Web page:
text-justify property selects the justification method used when a line's alignment is set to
text-justify property applies to inlines, but is inherited from block containers to the root inline box containing their inline-level contents.
text-justify property is designed to work on text that has a
text-align value of
- The UA determines the justification algorithm to follow, based on a balance between performance and adequate presentation quality.
- Justification is disabled: there are no justification opportunities within the text.
- Justification adjusts spacing at word separators only (effectively varying the used
word-spacingon the line). This behavior is typical for languages that separate words using spaces, like English or Korean.
- Justification adjusts spacing between each pair of adjacent typographic character units (effectively varying the used
letter-spacingon the line). This value is sometimes used in East Asian systems such as Japanese.
In addition, all CSS properties also accept the following CSS-wide keyword values as the sole component of their property value:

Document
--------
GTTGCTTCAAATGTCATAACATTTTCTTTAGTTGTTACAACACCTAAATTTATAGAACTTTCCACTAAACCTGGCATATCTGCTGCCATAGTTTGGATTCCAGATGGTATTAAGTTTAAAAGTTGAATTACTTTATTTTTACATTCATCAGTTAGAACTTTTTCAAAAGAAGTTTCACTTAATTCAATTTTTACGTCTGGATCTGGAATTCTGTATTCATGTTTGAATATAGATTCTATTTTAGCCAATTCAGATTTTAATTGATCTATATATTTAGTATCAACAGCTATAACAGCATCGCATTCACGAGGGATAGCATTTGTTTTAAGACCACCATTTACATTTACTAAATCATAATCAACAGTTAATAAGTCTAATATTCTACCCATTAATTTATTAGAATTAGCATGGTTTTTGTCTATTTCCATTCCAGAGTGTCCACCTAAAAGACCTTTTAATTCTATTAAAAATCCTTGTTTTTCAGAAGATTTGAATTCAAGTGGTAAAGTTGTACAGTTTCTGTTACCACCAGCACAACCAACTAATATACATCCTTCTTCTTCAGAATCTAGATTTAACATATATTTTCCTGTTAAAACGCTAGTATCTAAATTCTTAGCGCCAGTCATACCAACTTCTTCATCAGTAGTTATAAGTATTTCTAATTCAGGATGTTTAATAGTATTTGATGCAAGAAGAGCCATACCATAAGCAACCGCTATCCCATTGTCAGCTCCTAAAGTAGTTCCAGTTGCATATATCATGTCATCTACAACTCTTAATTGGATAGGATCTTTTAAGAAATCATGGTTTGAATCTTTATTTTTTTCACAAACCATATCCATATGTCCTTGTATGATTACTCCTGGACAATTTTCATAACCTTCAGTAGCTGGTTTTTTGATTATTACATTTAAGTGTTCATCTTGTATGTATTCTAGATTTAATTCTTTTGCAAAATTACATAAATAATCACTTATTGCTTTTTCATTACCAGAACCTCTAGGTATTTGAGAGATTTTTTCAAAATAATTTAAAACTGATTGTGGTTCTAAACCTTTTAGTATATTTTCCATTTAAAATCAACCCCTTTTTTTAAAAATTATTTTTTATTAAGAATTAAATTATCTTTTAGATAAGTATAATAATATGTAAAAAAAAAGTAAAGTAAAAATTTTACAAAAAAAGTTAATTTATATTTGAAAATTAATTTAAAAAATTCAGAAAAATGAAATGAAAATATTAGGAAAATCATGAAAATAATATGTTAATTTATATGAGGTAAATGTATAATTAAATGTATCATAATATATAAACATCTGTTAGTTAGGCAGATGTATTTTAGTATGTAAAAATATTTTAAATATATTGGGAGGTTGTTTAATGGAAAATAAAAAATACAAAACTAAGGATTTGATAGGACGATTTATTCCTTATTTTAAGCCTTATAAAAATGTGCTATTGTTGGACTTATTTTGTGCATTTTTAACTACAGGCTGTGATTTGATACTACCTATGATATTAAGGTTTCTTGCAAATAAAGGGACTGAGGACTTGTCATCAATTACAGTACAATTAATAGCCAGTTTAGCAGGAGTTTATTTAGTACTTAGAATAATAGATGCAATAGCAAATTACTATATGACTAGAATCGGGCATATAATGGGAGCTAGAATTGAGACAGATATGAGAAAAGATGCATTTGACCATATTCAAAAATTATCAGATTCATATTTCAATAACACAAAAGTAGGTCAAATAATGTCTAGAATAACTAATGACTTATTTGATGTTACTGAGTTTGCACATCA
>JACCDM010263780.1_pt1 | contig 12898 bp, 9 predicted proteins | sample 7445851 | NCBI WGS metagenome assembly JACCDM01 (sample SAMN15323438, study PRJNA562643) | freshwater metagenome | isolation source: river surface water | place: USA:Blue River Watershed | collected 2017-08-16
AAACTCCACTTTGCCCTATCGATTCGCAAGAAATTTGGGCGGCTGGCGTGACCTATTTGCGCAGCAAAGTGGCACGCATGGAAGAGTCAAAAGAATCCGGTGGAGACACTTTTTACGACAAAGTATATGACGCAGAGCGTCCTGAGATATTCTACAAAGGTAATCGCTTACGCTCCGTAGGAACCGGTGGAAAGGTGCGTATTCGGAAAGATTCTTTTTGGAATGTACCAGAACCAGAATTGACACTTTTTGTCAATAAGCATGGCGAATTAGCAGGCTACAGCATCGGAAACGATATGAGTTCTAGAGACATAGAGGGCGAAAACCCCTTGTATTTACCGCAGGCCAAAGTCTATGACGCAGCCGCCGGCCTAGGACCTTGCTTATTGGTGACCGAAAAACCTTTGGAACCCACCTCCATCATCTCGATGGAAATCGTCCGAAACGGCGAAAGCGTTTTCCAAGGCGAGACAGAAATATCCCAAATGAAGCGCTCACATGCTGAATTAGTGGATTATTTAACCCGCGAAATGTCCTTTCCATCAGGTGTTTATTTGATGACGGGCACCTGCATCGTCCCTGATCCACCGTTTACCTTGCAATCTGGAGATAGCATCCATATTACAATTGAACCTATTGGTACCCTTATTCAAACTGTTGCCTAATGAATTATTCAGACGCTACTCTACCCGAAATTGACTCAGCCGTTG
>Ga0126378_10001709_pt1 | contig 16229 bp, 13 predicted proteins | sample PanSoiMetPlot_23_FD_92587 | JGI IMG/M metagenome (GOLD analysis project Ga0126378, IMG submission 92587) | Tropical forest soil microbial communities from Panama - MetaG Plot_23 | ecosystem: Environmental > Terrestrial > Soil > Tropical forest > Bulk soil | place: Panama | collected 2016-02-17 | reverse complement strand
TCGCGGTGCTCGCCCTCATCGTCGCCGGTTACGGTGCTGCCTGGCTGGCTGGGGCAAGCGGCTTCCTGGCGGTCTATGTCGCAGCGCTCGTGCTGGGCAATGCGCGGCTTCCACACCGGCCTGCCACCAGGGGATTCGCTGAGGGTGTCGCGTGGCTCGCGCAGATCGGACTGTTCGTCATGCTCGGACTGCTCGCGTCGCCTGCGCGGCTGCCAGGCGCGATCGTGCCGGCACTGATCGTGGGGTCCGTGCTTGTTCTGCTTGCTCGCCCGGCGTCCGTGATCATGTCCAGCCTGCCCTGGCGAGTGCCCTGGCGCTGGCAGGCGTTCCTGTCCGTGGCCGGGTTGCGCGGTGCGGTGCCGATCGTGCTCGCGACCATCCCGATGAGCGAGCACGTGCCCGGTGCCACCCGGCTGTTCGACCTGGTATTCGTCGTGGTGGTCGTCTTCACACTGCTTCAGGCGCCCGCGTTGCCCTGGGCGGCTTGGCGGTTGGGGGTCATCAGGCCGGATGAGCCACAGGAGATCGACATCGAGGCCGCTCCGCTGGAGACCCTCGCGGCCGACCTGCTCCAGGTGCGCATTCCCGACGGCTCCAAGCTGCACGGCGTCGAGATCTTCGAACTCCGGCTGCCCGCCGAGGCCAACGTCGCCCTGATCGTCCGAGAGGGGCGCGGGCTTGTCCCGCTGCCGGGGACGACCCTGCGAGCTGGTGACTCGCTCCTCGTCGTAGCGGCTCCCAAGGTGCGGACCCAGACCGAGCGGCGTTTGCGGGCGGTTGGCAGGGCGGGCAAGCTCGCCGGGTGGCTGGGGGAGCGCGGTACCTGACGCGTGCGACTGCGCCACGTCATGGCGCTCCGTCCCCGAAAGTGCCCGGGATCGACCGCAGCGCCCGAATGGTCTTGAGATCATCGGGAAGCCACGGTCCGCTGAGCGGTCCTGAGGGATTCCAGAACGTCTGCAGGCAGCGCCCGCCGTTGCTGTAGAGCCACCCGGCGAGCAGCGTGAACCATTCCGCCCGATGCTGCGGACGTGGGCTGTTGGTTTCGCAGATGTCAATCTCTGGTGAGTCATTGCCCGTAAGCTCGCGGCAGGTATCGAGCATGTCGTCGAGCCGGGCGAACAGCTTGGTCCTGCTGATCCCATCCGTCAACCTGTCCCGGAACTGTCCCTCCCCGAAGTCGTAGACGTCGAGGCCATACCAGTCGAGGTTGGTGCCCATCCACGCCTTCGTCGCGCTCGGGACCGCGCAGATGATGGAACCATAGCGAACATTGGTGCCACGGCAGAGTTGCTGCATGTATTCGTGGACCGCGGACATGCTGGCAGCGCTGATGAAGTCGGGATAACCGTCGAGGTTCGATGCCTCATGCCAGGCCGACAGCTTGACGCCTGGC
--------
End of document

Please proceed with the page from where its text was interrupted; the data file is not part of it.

- Represents the value specified as the property's initial value.
- Represents the computed value of the property on the element's parent.
- This value acts as either
initial, depending on whether the property is inherited or not. In other words, it sets all properties to their parent value if they are inheritable or to their initial value if not inheritable.
Basic Property Information
- Initial Value
- Applies To
- Inline boxes.
- Discrete (see example)
text-justifyproperty is defined in CSS Text Module Level 3 (W3C Last Call Working Draft 10 October 2013).
The following table provided by Caniuse.com shows the level of browser support for this feature.
For maximum browser compatibility many web developers add browser-specific properties by using extensions such as
-webkit- for Safari, Google Chrome, and Opera (newer versions),
-ms- for Internet Explorer,
-moz- for Firefox,
-o- for older versions of Opera etc. As with any CSS property, if a browser doesn't support a proprietary extension, it will simply ignore it.
This practice is not recommended by the W3C, however in many cases, the only way you can test a property is to include the CSS extension that is compatible with your browser.
The major browser manufacturers generally strive to adhere to the W3C specifications, and when they support a non-prefixed property, they typically remove the prefixed version. Also, W3C advises vendors to remove their prefixes for properties that reach Candidate Recommendation status.
Many developers use Autoprefixer, which is a postprocessor for CSS. Autoprefixer automatically adds vendor prefixes to your CSS so that you don't need to. It also removes old, unnecessary prefixes from your CSS.
You can also use Autoprefixer with preprocessors such as Less and Sass.